The Northshore is prime canoeing country, too, with trips that are closer to New Orleans -- although driving time may work out the same with ever-burgeoning traffic along the Mandeville-Covington corridor. The Bogue Chitto River, accessible between Covington and Bogalusa, offers a pleasant float through forest and fields, with many broad sandbars and good swimming spots. (The setting is quite similar to the Tangipahoa River -- a former favorite among local paddlers. Recent efforts to cleanse its waters bode well for the returning of canoeing.)
As on the erstwhile Tangipahoa, canoeists must often share the Bogue Chitto with tubers. Many of these rubber enthusiasts rent extra tires for their ice chests -- and in a terrifying symbiosis of beer and music, an extra-extra tire for boom-boxes that are wrapped in waterproof plastic and invariably played volume-level 11 a la Spinal Tap. But tubers are a slow-moving bunch, and they move even slower as the contents of their ice chests are consumed, so it's usually easy to paddle hard and leave them far behind.
Some 45 minutes north of the Bogue Chitto's canoeing spots in Louisiana, a small stream called Magee's Creek flows into the Bogue Chitto at Tylertown, Miss. Narrow and twisty, with some mild rapids, Magee's is a brisk run through somewhat secluded country. (But not as secluded as it may appear, however; gamboling skinny-dippers have been known to mistakenly amble into locals' backyards, causing no little commotion at after-church Sunday gatherings.) Magee's Creek moves faster than the Bogue Chitto but slower than the Okatoma; with no mini-waterfalls, it could be considered an intermediate run. Several trips of varying length are available and the longer route, putting in at Lexie Bridge, is recommended. By comparison, the Bogue Chitto seems as broad as the Mississippi at the point where Magee's Creek joins it.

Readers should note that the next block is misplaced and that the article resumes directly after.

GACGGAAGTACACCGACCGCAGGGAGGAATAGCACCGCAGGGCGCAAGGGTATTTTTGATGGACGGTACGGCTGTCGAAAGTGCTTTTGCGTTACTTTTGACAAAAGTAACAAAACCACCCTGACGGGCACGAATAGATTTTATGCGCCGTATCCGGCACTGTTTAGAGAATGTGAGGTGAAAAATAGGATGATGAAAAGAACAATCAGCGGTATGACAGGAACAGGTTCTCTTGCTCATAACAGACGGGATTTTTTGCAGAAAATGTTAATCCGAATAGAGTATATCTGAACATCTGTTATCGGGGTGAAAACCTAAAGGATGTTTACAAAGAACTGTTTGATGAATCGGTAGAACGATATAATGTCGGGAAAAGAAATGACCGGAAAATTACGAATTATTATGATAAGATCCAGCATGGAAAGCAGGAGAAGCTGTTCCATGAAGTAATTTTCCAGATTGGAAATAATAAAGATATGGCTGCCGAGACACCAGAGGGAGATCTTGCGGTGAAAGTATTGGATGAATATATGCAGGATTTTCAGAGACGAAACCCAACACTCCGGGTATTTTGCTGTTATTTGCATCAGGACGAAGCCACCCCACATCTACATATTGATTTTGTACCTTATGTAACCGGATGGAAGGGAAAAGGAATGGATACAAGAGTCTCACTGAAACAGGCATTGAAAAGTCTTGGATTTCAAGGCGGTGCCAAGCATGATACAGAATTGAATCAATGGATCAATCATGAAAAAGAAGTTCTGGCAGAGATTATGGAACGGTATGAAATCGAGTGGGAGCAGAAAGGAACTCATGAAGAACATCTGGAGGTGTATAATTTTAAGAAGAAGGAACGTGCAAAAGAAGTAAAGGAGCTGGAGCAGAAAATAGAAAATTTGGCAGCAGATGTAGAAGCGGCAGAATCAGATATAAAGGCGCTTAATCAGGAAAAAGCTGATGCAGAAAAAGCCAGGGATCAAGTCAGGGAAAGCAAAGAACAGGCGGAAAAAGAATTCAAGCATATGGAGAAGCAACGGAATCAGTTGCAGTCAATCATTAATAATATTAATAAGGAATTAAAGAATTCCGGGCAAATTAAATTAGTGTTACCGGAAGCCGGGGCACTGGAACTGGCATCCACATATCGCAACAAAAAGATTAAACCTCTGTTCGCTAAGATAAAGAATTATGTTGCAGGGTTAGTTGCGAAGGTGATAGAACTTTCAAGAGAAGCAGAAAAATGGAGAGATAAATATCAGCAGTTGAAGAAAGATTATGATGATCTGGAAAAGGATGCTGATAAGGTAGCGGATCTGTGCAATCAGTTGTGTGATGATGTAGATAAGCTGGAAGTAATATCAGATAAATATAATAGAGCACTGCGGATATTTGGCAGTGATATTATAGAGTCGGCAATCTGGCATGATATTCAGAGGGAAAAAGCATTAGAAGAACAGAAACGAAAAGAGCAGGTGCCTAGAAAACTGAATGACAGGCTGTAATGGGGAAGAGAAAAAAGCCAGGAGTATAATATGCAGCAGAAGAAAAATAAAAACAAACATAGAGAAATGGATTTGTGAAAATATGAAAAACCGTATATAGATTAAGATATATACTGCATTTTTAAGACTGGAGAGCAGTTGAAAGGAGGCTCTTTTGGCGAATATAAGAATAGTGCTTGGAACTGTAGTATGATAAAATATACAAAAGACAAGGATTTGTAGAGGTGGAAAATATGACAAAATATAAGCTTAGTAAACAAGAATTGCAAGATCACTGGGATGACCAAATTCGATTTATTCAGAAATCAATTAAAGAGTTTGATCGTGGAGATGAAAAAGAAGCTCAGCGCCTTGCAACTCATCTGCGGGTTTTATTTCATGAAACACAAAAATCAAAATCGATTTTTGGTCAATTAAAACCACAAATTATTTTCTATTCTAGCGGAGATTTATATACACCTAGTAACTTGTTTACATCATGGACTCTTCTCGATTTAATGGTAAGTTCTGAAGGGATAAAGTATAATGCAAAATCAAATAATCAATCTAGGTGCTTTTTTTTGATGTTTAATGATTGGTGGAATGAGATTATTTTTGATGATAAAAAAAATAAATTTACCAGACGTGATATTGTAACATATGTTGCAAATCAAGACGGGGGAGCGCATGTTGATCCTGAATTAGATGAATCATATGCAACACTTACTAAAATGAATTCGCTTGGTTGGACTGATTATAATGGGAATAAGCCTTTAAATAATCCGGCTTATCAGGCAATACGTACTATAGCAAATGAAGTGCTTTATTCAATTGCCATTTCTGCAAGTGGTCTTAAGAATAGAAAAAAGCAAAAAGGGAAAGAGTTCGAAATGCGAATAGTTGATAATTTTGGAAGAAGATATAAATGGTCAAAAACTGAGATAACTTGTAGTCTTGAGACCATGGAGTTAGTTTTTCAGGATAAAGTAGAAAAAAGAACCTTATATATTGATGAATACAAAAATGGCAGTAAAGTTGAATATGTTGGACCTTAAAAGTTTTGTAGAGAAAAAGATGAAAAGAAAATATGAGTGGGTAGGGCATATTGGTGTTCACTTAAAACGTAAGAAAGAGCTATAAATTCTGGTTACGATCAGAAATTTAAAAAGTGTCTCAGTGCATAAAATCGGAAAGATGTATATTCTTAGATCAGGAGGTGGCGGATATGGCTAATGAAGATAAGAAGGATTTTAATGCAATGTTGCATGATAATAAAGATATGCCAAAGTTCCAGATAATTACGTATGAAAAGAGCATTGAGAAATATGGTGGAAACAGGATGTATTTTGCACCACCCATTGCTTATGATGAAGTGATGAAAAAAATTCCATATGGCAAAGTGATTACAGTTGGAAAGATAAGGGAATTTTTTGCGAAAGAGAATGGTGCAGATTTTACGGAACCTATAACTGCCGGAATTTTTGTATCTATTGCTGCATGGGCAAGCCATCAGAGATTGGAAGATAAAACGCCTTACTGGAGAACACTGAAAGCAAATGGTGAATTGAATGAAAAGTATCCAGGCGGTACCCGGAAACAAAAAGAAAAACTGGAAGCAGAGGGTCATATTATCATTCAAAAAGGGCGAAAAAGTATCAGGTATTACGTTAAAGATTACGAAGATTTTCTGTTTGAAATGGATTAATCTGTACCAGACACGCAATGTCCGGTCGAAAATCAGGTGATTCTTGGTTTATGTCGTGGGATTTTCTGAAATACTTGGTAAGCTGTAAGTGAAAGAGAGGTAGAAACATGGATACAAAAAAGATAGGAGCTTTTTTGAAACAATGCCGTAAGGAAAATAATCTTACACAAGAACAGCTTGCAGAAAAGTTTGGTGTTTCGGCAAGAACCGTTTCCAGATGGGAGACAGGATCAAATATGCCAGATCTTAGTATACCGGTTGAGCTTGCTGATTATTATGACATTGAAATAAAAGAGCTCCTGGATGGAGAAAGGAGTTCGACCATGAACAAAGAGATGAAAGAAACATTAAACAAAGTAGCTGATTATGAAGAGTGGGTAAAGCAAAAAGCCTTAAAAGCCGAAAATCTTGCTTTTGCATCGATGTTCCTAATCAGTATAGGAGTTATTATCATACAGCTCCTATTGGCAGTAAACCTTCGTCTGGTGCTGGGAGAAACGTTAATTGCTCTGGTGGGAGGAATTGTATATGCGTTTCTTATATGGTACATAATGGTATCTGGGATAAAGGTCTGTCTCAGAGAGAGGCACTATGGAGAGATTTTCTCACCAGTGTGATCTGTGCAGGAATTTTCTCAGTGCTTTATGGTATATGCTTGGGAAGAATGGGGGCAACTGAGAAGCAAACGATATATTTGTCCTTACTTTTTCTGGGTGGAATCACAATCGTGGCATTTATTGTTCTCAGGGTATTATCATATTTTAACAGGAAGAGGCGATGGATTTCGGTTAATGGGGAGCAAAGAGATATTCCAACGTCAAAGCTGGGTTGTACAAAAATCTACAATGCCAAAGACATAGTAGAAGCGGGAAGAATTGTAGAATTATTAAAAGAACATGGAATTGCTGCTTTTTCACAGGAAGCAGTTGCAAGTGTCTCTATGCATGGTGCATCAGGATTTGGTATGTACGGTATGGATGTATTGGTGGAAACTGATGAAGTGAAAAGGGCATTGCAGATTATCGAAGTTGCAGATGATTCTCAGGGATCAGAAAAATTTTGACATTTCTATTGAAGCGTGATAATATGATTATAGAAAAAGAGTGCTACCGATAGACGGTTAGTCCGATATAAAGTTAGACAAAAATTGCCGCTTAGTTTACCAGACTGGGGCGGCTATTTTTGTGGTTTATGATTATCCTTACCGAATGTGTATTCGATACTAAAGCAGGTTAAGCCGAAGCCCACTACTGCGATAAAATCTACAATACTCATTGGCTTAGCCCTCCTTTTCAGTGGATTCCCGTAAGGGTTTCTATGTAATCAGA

Back in metro New Orleans, where land and water meld as one, a completely different canoeing experience awaits -- the adjacent swamps of Barataria, Bayou Sauvage and the LaBranche Wetlands. Take one of these trips if you simply must have a Southern Comfort moment replete with Spanish moss, alligators and French-speaking locals. At Jean Lafitte National Park, take a guided trip with a knowledgeable park service naturalist -- and you might even catch a live, in-canoe performance by environmentalist/musician Bruce 'Sunpie' Barnes. Close your eyes and there you are back at Jazz Fest!
Musician and journalist Ben Sandmel also writes about canoeing -- in far-flung destinations such as Scotland, New Zealand and Montana -- for a variety of travel magazines.
NOTE: Never paddle without a high-quality preserver, and keep it fastened snugly. Always wear wading shoes that won't be damaged if they get wet. Sudden rain can quickly transform a mild stream into a raging torrent.
For information on Hattiesburg, Miss.-area motels and restaurants, visit www.hattiesburg.org/html/stay.html
For general information about canoeing, visit www.acanet.org
The following Web sites offer more information on area canoe rentals and lodging:
Black Creek and Bogue Chitto
Jean Lafitte National Park
And don't forget ...
Truckin' Comedy Classics